Pakistan’s economy is being hit hard by the twin shocks of Covid-19 and now the desert locust. These have created a high risk of food insecurity and hunger in the country. The main problem is not the availability of food. It produces more cereal crops, wheat and rice, than the national requirement. Unfortunately, the country’s food policy has failed to recognise food as an entitlement for its citizens, particularly for the poor and the vulnerable. They are not able to access and afford enough food.
The Pakistan Bureau of Statistics (PBS) has recently released the key findings of the Household Integrated Economic Survey (HIES), 2018-19. It reveals that 16% of the population is experiencing moderate or severe food insecurity. The incidence is twice as high among the rural population, 20%, as among the urban, 9.2%. Shockingly, three out of five households, 61%, among the lowest two income quantiles in the survey, are experiencing food insecurity.
The World Food Program (WFP) 2020 reports that over three million people in the country are experiencing severe food insecurity, mainly in the drought-affected districts of Balochistan and Sindh. Over half a million people in these provinces are described as in emergency conditions.
The situation has further worsened since March 2020 as a result of the pandemic crisis. As the economy has shrunk, the rate of unemployment and poverty has risen. The worst affected are the poorest segment of the population, who are more likely to be wage labourers, peasant farmers, women, and children.
Now, as if the economic shock of the pandemic were not enough, swarms of desert locust have arrived to attack crops and damage rural livelihoods, particularly in Balochistan, Sindh and South Punjab. The situation is still unfolding, and unfortunately, the signs are that the worst may still be to come.
The Food and Agriculture Organization (FAO) is warning that the magnitude of damage to the crops poses a severe threat to the food security and livelihood of affected communities. It forecasts economic losses of over $5.1 billion, depending on the scale of damage to the crops.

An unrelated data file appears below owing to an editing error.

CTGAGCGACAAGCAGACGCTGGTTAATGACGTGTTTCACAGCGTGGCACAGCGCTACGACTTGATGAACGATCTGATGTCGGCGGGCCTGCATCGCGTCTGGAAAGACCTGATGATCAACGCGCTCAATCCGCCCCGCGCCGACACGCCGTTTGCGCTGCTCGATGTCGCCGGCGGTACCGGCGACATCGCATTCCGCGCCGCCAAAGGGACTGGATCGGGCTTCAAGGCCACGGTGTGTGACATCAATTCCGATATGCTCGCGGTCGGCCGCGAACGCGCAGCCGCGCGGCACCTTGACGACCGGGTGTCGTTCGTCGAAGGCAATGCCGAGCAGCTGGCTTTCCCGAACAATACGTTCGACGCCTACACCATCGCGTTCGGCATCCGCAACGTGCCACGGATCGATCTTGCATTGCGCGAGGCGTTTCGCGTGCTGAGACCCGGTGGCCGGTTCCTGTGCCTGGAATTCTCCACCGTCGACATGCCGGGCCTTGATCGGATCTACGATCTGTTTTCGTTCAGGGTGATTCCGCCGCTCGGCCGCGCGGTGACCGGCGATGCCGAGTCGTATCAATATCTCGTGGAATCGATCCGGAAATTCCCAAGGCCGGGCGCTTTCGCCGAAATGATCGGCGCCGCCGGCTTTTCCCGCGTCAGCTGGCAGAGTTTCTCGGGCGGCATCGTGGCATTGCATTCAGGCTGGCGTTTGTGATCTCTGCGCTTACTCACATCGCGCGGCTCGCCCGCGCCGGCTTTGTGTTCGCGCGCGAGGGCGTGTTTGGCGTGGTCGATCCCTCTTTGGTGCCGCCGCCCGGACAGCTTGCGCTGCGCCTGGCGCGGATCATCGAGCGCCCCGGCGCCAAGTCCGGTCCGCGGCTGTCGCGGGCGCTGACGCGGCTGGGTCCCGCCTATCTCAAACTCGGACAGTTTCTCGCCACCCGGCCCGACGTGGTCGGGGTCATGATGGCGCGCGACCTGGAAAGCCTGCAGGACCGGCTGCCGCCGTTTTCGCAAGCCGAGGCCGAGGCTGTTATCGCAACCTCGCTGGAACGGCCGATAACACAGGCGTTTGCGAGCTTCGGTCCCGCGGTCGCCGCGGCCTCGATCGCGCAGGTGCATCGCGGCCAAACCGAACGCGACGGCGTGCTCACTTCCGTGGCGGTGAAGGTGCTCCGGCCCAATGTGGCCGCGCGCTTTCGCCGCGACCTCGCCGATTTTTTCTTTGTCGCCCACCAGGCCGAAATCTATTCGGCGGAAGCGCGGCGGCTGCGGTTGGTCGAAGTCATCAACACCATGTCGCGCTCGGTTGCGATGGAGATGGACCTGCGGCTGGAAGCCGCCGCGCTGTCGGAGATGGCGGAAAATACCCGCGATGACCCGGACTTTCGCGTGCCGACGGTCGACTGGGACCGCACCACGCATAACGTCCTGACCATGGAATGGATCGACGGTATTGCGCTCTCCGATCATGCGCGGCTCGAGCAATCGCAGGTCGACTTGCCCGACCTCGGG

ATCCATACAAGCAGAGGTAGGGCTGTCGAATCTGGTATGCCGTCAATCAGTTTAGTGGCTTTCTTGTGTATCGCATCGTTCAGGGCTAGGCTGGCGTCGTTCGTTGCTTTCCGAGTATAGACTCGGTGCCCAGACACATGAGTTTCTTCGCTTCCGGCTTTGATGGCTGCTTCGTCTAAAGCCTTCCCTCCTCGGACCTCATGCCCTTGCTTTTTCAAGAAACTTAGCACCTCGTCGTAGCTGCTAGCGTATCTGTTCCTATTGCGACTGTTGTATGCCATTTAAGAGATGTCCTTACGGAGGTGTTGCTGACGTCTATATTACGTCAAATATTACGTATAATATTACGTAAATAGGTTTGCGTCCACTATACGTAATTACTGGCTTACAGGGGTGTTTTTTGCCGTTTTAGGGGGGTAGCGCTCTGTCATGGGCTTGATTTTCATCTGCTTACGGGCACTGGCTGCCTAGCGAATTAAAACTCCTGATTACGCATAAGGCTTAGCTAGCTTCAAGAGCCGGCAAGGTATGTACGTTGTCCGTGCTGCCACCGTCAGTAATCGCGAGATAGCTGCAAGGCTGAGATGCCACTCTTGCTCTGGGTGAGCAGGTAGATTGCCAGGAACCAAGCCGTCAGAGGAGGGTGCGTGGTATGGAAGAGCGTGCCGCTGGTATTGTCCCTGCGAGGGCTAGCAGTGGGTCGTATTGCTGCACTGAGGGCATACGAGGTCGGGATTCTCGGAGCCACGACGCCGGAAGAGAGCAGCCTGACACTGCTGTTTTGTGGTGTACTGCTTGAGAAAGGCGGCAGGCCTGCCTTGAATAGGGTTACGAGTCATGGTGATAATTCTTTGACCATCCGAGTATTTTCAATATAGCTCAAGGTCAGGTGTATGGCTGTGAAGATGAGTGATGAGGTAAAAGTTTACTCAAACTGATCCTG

The shortcomings in public policy to address this are apparent at three levels. First, the government appears to be more concerned about the security of the state than the food insecurity of the people. Despite the publication of the first ever policy report on national food security in 2018, progress on the key policy goals — the eradication of hunger and malnutrition and the improvement of food security — seems to be invisible.
Second, higher food prices since 2018 have adversely affected the affordability of food for the poor. The PBS, May 2020, shows a general inflation rate of 8.2% in the country, an increase from 5% in May 2018. For the same period, the general rural inflation rate has doubled, from 4.5 to 9.7%. As the poor spend a considerably higher share of their income on food, this has a greater effect on their purchasing power. So, with the same level of income, they are able to buy less food.
Third, there is poor coordination between the centre and the provinces for monitoring and responding early to the problems of food insecurity. This is despite the passage of the landmark 18th Amendment in 2010, which devolves agriculture and food security to the provincial level.
There is an urgent need for the PTI government to realise the severity of the situation and take special policy measures to avert the unfolding crises. One, increase resources for the improvement of food security; two increase co-operation, instead of confrontation, with the respective provincial governments; and three, control the rising prices of essential food items, and to improve its accessibility and affordability for the poor, to enable them to live a life without fear of hunger and uncertainty of food.
Published in The Express Tribune, June 24th, 2020.
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